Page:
Send extra offers to those who haven’t engaged in a while. The possibilities are endless, and they’re effortless to execute. PR pros for start ups must spend their time on other important tasks, so using automation can add up to a big advantage.
4. Forgetting mobile users
This is a key issue, especially if your website is your most important point of sale. Never forget that the majority of all internet traffic is now coming from mobile devices, and the share is growing.
Mobile use is everywhere. It’s the home of the impulse buy and social media integration. If your site isn’t fast, light and easy to navigate on modern smartphones and mobile browsers, you risk alienating a huge potential audience. You simply cannot afford to have your site design fall behind in functionality on mobile.
Text must be clear and easy to read. Images should resize themselves appropriately. Links should be easy to tap with a finger. Everything has to fit on a small screen. There are a hundred little details that make a mobile site work well. Make sure you don’t have any holes, or visitors will look elsewhere. Find a web design agency to help convert your site if you don’t have the experience on hand.
5. Not building relationships
The early days of a startup can be a frenetic time. However, building strong relationships with customers has to be a top priority for your business. What this looks like depends on your organization and industry. In some cases you might only have a few customers and you will be able to cultivate personal relationships with each one individually. If you have a lot of customers, you’ll have to rely on email and social media.
Whatever the case, you have to build those relationships so your customers come back to buy from you again and act as your brand ambassadors through word of mouth. It’s a key investment in your own future. With a core of loyal customers, you get a dependable revenue base, sources of referrals and a better reputation.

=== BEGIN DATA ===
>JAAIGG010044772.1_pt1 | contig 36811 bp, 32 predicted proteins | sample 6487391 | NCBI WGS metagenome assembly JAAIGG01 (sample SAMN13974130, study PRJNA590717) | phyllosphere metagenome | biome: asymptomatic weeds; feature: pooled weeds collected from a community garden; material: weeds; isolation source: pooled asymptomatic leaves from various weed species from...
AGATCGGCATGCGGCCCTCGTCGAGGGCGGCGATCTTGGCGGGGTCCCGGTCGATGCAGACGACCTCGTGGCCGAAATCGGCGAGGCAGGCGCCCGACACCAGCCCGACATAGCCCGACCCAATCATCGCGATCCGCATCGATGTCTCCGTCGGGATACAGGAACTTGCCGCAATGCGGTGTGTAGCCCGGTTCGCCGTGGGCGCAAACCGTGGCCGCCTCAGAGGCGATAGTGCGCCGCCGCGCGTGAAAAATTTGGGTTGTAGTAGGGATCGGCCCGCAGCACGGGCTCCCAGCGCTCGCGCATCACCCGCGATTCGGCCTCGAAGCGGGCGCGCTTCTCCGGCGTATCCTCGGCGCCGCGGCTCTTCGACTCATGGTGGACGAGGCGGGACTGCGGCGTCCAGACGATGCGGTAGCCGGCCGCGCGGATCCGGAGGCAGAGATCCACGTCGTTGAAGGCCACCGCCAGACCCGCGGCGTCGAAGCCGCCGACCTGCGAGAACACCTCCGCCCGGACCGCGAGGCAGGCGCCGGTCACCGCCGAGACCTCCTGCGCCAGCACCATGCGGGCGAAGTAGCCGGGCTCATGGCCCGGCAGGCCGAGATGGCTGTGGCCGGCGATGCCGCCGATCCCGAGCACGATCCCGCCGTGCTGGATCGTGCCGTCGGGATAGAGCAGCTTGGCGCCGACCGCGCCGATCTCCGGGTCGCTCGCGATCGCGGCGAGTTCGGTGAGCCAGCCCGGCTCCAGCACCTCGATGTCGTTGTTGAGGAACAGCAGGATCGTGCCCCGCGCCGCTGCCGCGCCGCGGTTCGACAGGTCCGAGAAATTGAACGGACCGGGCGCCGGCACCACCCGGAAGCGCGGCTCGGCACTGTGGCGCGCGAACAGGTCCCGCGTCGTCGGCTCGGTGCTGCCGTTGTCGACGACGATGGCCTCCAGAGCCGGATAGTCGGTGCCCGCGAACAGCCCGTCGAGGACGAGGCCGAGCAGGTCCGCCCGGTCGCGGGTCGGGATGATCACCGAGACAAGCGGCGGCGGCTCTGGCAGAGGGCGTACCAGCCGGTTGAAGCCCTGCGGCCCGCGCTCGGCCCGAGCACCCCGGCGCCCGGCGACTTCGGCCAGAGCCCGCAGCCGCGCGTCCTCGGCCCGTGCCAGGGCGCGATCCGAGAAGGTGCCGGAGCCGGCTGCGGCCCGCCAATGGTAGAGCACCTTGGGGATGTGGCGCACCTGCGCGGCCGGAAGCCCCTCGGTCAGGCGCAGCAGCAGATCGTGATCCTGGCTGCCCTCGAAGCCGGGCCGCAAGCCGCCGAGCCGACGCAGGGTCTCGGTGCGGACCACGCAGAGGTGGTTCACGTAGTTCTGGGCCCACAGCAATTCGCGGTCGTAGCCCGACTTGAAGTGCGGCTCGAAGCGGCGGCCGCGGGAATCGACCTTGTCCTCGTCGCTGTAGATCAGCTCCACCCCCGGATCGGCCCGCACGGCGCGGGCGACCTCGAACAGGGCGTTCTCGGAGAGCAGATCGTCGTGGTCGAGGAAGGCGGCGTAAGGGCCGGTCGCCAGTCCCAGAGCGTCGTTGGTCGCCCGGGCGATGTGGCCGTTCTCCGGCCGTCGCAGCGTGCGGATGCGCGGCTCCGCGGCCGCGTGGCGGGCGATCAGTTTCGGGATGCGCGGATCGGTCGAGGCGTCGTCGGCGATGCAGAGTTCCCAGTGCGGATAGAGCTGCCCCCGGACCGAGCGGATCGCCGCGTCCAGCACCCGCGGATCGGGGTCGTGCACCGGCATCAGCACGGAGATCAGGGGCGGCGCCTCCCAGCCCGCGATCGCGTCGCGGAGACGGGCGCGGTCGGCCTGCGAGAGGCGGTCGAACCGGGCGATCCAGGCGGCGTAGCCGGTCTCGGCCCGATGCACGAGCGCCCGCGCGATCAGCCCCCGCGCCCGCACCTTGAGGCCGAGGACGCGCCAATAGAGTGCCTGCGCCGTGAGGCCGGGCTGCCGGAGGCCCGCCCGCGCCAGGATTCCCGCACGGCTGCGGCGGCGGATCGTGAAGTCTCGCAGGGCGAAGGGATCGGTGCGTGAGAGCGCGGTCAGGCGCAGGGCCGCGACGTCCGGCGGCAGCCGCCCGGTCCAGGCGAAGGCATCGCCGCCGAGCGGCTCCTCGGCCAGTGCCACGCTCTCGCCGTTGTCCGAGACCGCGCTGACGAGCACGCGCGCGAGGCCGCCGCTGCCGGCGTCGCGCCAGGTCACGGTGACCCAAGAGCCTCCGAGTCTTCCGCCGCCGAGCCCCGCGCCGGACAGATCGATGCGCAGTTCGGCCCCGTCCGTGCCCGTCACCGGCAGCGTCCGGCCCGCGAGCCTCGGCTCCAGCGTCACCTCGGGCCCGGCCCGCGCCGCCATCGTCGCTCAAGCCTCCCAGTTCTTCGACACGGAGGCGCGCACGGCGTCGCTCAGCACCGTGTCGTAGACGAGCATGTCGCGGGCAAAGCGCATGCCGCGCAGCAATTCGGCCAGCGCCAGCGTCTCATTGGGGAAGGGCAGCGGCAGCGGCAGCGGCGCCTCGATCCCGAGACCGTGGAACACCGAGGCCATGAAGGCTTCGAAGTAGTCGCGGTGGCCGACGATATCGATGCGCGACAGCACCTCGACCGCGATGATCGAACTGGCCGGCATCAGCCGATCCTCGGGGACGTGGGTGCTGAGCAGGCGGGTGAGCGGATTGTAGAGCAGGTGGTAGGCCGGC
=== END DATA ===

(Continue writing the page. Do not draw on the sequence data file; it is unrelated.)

Moving to the digital era has not obviated the need to build trust and warm feelings with customers. Set up a strong business phone service with VOIP to connect directly with customers, and be sure you have business internet to support your growth over time.
6. Lack of data integration
Information is becoming more widely available, and countless accessible suites of software can help you search it for it. Combine marketing campaign analytics with sales data, and add in records and outcomes from customer support calls. Use social media feedback if you can. These should all inform each other.
Sales data should show what people want in terms of features so developers can implement changes and improvements. Strategy has to be comprehensive, which means drawing on all data sources to build a big-picture approach.
What mistakes would you add to the list?
Eileen O’Shanassy is a freelance writer and blogger based out of Flagstaff, Arizona. Follow her on Twitter: @eileenoshanassy.